Up to 14% of voters still undecided

Eti Abramov

A

Less than a week before elections, thousands of Israelis continue to debate how to vote and could tip the balance of power.

With less than a week to go before elections, thousands of Israelis have yet to choose which party will receive their vote. According to pollster Dr. Mina Tzemach, as many as 14 percent of Israelis said early this week that they were still deliberating who to vote for.

However, she said that because many of these undecided voters are leaning towards a preferred party, only 7.2 percent of voters continue to waver.

 According to poll data, more women than men are still undecided. The most recent results show that 5.8 percent of men are undecided, compared to 8.5 percent of women.

President Reuven Rivlin hosted around 100 citizens who said they did not intend to vote at his residence on Tuesday night, in a bid to convince them to go out to the polls come March 17.

Tzemach, who addressed the gathered reluctant citizens, said that while many who don’t vote "feel they are getting back at parties who have not contributed or not acted, in Israel, in 1996, there were less than 26,000 votes between the winner and the loser, and 400,000 people who didn't vote at all."

President Rivlin said, "I did not invite you here today to preach to you, and certainly not to ask for your vote. I have invited you in order to listen to you, to hear you, but also to share with you the concern that too many of our citizens are led by apathy and despair. From what I have heard and indeed read from you, I understand that today, there are many citizens who feel a lack of faith in the political system.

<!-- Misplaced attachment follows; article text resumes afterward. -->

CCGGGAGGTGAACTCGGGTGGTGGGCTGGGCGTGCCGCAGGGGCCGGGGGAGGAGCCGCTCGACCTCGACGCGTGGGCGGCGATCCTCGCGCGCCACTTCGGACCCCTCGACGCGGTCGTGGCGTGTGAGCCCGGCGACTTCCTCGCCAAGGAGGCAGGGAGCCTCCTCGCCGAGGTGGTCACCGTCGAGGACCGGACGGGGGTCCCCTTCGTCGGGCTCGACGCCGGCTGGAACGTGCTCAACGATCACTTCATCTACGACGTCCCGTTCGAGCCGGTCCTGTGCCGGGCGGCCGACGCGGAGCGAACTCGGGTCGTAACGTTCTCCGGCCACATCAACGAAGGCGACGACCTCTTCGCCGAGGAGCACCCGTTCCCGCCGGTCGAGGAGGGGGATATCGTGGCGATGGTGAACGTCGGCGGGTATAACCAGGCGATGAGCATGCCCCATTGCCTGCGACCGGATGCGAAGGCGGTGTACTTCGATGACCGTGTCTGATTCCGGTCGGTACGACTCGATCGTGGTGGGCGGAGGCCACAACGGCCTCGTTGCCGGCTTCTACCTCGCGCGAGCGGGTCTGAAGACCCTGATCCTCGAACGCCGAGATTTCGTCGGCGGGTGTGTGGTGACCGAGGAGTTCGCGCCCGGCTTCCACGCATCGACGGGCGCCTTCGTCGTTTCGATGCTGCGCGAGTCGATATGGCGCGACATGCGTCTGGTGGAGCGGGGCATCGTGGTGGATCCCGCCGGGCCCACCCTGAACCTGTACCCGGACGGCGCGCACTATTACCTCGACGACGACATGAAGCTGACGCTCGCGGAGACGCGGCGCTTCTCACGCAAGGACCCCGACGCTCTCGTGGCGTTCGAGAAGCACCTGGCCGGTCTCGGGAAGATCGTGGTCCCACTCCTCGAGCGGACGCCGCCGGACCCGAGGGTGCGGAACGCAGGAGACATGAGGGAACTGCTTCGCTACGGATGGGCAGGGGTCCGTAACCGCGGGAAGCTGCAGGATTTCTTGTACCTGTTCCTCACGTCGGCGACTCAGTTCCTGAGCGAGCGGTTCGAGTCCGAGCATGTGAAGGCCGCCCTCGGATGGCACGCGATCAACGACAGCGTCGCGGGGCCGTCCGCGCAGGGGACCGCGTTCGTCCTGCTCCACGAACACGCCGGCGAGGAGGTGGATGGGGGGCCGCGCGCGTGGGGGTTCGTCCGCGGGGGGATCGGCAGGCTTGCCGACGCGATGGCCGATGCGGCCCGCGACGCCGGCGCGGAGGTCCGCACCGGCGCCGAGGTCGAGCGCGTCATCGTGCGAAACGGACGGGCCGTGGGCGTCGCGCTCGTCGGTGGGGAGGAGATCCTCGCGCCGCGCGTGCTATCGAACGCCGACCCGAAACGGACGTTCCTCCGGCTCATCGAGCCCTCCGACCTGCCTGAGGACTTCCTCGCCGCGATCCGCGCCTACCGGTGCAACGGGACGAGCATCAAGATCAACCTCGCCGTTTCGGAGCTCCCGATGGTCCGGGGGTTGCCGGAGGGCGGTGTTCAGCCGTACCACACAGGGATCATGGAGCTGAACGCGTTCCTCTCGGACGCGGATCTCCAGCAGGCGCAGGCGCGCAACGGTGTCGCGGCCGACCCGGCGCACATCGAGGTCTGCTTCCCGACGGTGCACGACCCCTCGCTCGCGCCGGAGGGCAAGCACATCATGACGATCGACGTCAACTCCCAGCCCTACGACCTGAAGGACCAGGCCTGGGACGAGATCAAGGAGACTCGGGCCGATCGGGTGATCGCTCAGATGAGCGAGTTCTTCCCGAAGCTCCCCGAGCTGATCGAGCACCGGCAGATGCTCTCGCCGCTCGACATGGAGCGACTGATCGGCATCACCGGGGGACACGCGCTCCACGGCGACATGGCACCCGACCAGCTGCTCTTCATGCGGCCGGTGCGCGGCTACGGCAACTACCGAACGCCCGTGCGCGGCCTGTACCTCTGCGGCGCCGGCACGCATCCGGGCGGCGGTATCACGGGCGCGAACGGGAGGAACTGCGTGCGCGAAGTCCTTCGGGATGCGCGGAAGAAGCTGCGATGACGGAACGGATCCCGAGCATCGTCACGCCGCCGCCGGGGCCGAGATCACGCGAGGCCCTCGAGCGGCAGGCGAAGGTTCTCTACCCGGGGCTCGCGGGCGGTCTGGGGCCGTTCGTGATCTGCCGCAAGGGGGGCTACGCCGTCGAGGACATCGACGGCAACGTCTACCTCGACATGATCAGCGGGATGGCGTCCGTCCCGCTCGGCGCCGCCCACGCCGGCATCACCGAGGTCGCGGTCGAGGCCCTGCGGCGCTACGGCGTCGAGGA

"But friends, I must ask you sincerely. Whether you, who understand the problems of the current political reality, believe that not voting could lead to a better or worse situation? Would there be more or less corruption? Would there be more extremism or more moderation? Would the political system be more or less stable? How would Israeli society look if we all stopped voting? Would there be greater vision and hope? Or less?"

Na'ava Itali, 38, a mother of five from Moshav Tarom, told the president, "There's a sense that this election is dealing with marginal issues and corruption, and is not attempting to offer answers – I have not heard one candidate offer hope for change."

Yakir Cohen, 25, a student at Sapir College who lives in Moshav Zimrat, less than ten kilometers from the Gaza Strip, said, "The decision not to go to the polling station is a result of a crisis of confidence I have had with the government for a number of years. I live near the Gaza Strip, and since Operation Protective Edge, there is an hour-glass counting down to the next round of violence. There is no security, no economic or political prospects. There is no change, on the right, left or in the center. It doesn't matter for whom I vote, my vote will change no one. We will get up on the morning of March 18 and the country will continue to be run exactly as it was before."

Ronit Vardi, 26, from Ashdod, explained that she felt the elected officials belittled her, and did not fulfill their duties.

In his closing remarks, the president told the citizens that even if there were those who were not convinced to vote, he hoped he at least made them reflect on their decision, and think it over before the elections. "After all," he said, "a lot can happen in a week."

Source: Ynet News
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